David Sundstrom (Department of Economics, Umea University) theorizes about The Competition Effect in a Public Procurement Model: An error-in-variables approach.
ABSTRACT: Auction theory suggests that as the number of bidders (competition) increases, the sizes of the participants’ bids decrease. An issue in the empirical literature on auctions is which measurement(s) of competition to use. Utilizing a dataset on public procurements containing measurements on both the actual and potential number of bidders I find that a workhorse model of public procurements is best fitted to data using only actual bidders as measurement for competition. Acknowledging that all measurements of competition may be erroneous, I propose an instrumental variable estimator that (given my data) brings about a competition effect bounded by those generated from models using the actual and potential number of bidders, respectively. Also, some asymptotic results are provided for non-linear least squares estimators obtained from a dependent variable transformation model.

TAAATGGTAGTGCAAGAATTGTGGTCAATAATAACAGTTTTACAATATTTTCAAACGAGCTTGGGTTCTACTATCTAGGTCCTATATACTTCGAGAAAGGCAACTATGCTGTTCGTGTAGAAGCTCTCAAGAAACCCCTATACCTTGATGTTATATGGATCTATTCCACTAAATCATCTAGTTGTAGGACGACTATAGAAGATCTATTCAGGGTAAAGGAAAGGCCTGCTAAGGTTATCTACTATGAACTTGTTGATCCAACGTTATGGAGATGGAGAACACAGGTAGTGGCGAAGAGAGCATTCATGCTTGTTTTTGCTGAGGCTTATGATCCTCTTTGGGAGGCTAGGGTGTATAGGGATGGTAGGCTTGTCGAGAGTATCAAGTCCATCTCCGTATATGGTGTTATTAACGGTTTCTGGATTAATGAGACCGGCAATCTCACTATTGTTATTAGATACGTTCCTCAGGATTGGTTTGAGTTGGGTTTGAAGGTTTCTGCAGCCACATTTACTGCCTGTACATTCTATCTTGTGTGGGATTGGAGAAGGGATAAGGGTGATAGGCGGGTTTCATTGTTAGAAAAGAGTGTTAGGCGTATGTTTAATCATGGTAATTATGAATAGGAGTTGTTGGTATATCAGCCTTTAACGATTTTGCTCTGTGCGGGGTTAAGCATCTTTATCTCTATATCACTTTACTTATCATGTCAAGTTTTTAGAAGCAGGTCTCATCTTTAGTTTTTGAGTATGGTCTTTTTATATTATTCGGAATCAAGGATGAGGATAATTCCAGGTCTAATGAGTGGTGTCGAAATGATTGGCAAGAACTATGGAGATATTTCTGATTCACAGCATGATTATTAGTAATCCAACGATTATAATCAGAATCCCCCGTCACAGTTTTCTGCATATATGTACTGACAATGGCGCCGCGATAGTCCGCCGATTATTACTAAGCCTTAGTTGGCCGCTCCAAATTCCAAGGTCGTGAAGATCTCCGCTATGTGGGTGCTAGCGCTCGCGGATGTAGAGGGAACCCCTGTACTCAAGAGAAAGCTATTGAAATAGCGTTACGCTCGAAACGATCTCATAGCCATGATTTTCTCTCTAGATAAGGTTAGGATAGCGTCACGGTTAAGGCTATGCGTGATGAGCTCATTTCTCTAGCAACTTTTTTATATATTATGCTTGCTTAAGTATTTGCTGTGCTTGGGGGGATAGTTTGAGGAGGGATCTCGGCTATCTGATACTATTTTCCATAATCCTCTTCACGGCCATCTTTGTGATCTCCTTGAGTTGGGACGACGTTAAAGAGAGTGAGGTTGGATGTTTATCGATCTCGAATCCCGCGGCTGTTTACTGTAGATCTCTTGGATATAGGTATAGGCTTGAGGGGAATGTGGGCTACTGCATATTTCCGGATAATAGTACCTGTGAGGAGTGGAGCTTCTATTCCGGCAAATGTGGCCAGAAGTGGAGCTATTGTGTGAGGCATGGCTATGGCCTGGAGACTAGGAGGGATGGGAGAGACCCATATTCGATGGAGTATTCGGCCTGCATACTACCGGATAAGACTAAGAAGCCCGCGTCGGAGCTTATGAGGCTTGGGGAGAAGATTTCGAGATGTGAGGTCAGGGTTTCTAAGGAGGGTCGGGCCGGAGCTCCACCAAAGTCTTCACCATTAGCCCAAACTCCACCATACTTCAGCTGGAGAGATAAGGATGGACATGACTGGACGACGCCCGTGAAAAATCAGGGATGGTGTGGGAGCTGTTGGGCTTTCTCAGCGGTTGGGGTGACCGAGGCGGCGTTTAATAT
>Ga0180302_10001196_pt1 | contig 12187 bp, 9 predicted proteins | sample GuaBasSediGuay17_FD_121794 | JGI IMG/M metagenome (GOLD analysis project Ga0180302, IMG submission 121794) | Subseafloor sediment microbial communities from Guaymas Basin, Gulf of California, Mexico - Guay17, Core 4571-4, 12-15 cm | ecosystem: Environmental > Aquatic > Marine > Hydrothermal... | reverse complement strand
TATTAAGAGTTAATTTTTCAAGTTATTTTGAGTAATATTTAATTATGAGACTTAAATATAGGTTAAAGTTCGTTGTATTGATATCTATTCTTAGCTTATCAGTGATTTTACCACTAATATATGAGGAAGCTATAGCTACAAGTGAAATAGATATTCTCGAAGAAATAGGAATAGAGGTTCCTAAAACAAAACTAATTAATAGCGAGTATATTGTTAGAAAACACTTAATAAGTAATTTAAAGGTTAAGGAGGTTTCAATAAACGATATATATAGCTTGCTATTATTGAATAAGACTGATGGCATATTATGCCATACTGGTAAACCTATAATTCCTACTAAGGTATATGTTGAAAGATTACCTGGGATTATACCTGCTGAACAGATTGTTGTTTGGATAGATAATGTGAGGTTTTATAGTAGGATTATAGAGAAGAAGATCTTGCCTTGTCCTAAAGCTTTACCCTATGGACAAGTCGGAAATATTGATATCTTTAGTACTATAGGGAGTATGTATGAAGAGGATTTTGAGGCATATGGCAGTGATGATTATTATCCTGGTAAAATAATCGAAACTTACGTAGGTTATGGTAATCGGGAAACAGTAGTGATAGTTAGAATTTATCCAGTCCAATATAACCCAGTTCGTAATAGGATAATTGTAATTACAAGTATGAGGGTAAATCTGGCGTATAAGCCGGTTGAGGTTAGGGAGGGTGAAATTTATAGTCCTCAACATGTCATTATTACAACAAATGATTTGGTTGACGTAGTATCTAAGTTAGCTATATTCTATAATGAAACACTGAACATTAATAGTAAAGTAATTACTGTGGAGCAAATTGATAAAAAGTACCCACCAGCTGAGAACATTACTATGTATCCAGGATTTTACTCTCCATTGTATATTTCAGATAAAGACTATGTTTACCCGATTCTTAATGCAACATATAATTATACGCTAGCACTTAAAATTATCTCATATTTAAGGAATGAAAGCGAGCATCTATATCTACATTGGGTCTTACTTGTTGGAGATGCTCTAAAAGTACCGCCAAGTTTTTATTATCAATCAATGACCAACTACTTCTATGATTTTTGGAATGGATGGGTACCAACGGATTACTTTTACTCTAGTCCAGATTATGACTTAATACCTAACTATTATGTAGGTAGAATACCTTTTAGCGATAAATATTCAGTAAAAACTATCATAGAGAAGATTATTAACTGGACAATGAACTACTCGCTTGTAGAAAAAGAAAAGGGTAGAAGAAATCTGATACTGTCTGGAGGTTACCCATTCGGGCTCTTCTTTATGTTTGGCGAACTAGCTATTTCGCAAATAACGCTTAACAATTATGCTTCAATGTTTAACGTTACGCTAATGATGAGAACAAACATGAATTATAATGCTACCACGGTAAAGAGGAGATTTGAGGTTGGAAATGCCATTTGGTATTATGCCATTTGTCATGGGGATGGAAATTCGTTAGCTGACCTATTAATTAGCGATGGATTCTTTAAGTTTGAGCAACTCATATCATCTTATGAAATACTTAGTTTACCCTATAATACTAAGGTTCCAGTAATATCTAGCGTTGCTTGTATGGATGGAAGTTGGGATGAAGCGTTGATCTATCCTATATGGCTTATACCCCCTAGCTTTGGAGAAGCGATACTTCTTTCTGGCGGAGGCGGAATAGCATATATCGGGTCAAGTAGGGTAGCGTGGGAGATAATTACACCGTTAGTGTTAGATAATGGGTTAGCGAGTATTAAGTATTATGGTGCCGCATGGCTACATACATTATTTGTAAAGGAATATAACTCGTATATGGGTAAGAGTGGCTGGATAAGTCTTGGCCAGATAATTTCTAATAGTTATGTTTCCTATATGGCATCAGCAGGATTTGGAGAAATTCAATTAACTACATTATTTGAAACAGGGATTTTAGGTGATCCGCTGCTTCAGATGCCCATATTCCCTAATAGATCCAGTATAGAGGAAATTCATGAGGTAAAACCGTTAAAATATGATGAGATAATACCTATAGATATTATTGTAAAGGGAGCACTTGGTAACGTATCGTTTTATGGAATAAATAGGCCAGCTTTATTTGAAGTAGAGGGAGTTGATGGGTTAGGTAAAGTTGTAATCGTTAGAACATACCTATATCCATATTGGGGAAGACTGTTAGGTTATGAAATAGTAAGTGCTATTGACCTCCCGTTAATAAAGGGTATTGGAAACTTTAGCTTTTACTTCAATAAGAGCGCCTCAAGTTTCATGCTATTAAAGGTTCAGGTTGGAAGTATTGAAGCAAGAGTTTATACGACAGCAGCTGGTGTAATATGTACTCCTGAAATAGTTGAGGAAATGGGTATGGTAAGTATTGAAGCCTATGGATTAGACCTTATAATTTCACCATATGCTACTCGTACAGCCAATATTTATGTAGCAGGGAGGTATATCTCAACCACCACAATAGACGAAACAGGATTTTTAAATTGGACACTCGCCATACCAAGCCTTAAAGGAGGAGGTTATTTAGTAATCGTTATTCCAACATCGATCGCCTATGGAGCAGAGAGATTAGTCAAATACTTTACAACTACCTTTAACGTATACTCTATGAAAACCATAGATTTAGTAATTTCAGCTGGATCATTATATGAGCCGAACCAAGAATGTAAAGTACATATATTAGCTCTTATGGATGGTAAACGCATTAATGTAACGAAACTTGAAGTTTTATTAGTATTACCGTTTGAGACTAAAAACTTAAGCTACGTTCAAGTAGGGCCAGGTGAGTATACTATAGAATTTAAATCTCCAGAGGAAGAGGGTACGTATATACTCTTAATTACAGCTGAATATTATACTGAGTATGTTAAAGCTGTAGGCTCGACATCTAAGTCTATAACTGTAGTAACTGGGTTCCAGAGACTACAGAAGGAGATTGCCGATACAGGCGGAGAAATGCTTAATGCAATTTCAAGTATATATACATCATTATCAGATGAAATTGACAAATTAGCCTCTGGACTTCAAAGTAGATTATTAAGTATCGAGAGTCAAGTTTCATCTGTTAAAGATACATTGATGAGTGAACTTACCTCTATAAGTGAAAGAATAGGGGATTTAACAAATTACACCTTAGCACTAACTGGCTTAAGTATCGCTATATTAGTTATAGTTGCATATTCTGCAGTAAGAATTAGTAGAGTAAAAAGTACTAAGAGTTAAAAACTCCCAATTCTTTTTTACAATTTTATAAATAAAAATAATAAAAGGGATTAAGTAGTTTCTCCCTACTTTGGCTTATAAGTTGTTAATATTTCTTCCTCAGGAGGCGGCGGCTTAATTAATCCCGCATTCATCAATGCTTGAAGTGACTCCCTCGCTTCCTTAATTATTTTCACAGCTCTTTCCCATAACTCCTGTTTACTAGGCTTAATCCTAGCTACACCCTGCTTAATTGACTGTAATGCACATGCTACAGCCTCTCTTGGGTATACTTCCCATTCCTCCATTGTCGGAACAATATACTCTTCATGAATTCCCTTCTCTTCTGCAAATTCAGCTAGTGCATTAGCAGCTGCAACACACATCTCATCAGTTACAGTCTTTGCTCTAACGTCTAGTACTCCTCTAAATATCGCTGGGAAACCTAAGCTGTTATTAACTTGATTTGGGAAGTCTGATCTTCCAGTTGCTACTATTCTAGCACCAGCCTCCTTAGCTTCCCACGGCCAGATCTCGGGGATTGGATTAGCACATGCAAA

ABSTRACT: We provide a new legal perspective for the antitrust analysis of margin squeeze conducts. Building on recent economic analysis, we explain why margin squeeze conducts should solely be evaluated under adjusted predatory pricing standards. The adjustment corresponds to an increase in the cost benchmark used in the predatory pricing test by including opportunity costs due to missed upstream sales. This can reduce both the risks of false-positives and false-negatives in margin squeeze cases. We justify this approach by explaining why classic arguments against above-cost predatory pricing typically do not hold in vertical structures where margin squeezes take place and by presenting case law evidence supporting this adjustment. Our approach can help to reconcile the divergent US and EU antitrust stances on margin squeeze.